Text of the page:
The weekend before Russia votes for its “new” President, it is amusing to recall a previous controversial election, for the presidency of the United States in 2000. I am in the final stages of reading Strobe Talbott’s excellent memoir of his eight years as President Clinton’s senior executive in charge of US-Russia diplomacy, entitled The Russia Hand. Though published in 2002, it is still highly relevant to relations between the two countries today. As one of the most intelligent and intelligible books I have read on the subject, it is on a par with George Kennan’s famous Memoirs, though more interesting in one sense as after communism, people like Talbott were able to see so much more. The account of the in-fighting he witnessed between the Russian government and Army is fascinating.
Right now, however, the paragraph below is worth recalling. One of the aspects of etiquette which many Russian officials have yet to absorb is that you don’t gloat about your friends’ misfortunes or cock-ups. Gloating was not part of the Tsarist armoury of diplomatic weapons; it came in with the three poisoned dwarfs: Lenin, Trotsky and Stalin. It appears to have outlasted the death of the system they created. In the light of events in Russia on 4th December (the allegedly rigged Duma elections), it reads particuarly sourly today.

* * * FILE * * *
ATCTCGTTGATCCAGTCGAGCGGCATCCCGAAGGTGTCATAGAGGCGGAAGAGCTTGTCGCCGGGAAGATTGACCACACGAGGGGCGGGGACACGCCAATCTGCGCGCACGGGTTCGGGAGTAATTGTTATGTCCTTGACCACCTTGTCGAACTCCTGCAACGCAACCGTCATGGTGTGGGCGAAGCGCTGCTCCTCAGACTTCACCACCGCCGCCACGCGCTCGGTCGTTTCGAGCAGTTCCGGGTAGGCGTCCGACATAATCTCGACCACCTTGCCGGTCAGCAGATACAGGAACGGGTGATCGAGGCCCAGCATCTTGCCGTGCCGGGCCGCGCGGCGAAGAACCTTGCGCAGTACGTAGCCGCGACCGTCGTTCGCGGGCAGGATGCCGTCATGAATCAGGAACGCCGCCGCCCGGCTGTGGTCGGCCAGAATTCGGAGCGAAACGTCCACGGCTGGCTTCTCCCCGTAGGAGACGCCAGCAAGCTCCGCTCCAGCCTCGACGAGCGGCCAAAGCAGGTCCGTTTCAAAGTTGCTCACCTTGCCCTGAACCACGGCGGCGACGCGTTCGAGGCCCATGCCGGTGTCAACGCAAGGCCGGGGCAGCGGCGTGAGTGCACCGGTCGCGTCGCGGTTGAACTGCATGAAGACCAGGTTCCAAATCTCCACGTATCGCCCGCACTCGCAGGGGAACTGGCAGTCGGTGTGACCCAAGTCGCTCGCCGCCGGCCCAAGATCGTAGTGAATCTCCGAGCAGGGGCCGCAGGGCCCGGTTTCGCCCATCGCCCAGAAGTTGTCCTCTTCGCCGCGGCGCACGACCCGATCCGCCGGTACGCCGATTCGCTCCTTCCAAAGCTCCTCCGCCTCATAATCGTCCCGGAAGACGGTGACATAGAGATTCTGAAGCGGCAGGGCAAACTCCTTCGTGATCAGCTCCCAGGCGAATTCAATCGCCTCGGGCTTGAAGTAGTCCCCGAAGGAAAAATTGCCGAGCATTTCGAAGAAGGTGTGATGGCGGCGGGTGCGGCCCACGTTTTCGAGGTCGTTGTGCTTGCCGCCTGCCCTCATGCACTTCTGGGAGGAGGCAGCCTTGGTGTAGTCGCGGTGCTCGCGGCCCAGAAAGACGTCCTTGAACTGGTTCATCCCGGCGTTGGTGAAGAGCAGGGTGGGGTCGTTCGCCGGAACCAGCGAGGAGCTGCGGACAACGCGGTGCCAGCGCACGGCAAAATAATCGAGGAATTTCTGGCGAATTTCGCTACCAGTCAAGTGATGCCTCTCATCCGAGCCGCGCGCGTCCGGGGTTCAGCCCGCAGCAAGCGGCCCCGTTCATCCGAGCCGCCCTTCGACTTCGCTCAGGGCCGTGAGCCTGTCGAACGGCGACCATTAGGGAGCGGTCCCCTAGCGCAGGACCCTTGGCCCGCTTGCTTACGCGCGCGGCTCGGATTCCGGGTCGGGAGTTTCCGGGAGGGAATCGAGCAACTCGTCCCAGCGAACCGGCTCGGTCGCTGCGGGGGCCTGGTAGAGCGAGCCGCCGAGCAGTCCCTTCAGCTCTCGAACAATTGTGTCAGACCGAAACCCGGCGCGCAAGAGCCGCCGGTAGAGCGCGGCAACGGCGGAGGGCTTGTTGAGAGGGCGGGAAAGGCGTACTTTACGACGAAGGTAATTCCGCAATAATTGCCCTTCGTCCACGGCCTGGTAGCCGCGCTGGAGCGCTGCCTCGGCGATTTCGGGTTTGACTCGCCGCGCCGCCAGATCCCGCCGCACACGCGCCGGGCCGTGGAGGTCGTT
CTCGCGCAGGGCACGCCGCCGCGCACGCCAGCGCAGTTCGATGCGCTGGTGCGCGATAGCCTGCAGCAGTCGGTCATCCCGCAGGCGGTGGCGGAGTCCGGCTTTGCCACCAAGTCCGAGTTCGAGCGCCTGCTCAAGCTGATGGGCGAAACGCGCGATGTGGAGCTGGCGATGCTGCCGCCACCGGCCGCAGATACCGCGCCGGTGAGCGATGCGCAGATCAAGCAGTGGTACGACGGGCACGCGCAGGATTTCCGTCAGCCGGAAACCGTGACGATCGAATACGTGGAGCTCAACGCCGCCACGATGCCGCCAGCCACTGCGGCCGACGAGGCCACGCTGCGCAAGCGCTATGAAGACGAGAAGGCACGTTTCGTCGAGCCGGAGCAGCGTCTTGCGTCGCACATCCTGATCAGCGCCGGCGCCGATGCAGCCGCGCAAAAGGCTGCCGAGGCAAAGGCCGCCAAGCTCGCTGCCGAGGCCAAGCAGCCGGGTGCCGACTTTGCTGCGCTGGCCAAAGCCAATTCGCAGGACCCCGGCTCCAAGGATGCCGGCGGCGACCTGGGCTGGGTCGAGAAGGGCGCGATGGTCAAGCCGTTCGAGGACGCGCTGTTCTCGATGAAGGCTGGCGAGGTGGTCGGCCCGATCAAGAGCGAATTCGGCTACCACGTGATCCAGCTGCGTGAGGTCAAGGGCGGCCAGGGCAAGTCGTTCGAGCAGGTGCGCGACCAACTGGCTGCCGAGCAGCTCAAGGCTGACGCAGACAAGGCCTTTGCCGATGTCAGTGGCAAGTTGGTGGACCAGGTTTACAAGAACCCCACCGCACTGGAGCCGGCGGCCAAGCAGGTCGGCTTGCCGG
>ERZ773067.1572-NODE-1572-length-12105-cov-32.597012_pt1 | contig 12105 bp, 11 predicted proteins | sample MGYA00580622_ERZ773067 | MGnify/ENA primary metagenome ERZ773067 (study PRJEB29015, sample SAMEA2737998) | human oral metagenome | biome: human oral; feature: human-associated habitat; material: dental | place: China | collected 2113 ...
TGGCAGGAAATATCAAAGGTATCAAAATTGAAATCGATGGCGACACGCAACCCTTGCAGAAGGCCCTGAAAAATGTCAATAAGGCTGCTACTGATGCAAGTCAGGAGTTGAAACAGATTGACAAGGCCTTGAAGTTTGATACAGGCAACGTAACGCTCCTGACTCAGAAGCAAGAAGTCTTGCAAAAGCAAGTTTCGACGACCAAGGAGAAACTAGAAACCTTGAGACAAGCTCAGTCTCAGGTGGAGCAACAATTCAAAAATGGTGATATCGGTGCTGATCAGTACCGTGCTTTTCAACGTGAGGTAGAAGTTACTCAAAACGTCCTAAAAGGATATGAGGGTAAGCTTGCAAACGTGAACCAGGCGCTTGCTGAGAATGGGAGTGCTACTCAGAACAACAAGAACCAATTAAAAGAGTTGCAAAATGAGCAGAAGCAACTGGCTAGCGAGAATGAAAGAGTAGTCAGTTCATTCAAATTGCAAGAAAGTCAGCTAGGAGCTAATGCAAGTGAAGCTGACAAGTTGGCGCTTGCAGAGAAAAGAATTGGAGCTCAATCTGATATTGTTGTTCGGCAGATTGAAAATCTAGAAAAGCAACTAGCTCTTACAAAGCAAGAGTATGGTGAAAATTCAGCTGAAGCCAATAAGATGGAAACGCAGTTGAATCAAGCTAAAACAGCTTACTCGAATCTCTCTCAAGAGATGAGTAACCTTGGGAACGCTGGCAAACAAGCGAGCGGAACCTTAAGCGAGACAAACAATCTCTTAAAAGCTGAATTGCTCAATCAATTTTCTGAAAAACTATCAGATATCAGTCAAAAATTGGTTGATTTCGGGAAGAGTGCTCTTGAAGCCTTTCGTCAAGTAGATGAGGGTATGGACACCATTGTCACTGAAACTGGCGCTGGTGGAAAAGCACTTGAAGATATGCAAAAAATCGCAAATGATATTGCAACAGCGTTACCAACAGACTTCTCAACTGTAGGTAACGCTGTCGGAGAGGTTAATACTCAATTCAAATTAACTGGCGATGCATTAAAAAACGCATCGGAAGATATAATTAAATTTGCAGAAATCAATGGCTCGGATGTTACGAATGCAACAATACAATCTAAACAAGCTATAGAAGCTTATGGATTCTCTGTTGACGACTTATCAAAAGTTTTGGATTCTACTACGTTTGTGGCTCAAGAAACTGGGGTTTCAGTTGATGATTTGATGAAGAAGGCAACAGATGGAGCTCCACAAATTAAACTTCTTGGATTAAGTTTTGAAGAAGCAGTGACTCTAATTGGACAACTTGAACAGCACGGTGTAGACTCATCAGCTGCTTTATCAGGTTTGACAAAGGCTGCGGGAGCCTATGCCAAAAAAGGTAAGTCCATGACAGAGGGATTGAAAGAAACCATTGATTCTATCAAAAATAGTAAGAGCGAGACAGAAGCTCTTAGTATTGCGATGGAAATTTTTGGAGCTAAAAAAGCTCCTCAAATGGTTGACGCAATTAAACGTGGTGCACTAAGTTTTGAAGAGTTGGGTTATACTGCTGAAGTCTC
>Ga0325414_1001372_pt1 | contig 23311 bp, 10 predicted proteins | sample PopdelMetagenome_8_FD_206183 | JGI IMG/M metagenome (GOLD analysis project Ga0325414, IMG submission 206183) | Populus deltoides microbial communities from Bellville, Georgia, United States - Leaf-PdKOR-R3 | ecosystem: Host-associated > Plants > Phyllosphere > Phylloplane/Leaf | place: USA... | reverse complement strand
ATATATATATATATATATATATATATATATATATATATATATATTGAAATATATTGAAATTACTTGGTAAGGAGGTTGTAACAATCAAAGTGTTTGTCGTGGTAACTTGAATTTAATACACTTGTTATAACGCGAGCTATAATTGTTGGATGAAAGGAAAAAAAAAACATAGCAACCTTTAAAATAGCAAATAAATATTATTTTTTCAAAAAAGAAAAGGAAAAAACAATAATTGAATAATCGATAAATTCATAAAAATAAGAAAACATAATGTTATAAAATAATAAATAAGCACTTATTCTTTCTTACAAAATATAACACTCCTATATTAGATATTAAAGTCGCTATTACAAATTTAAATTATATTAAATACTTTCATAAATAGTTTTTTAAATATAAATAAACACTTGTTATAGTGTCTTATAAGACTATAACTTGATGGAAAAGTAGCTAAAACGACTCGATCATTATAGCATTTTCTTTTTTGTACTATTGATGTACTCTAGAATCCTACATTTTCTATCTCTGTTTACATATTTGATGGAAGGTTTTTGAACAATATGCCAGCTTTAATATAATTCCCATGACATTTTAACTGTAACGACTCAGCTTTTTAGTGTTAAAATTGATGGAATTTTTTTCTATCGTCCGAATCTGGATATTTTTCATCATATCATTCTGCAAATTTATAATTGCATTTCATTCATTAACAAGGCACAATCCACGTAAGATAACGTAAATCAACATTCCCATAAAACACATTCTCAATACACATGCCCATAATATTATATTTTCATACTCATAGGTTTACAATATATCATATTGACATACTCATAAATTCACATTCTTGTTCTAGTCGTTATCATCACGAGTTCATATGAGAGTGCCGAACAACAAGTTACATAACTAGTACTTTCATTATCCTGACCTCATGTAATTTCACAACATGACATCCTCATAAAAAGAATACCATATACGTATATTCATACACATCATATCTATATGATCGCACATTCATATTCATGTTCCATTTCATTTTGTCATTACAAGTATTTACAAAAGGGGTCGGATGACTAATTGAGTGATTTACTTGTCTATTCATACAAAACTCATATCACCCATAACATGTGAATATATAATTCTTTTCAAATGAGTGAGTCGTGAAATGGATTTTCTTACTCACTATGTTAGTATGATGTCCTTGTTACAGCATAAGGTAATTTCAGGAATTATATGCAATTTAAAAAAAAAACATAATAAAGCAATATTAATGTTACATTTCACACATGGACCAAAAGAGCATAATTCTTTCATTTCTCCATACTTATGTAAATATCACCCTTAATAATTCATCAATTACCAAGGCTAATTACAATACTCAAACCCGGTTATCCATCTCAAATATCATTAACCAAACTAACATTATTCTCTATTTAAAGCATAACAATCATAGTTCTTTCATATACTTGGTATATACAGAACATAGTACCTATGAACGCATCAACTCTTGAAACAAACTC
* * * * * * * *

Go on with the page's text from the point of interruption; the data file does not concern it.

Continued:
There is one language point here, which is the use of the word “snarl”. To snarl is to growl with bared teeth. Dogs do it; gangsters do it; Russian generals do it, according to Stobe Talbott. Traffic gets “snarled up”, which means it is something less than grid-locked but in more than a mere traffic jam. However, to say that the election was in a “snarl” would have been totally misleading if the context were not so clear. Better to have said “however mind-boggling the snarl up” and avoided the potential for confusion.
Incidentally, getting back to Common Mistake #1 (9 February), Talbott records Boris Yeltsin as saying to Bill Clinton, in connection with NATO enlargement, that he did not want enlargement to include former Soviet republics in the near future. Yeltsin went on: “I understand that maybe in ten years or something, the situation might change, but not now. Maybe there will be a later evolution. But I need assurances from you that it won’t happen in the nearest future.”That conversation took place in early 1997. The Baltic states joined NATO in 2004. Strobe Talbott is today President of the Brookings Institution. Bill Clinton is the husband of the American Secretary of State. And Boris Yeltsin is, as we say in English, “kicking up the daisies” or, as I gather they say in Germany, “looking at the potatoes from underneath.”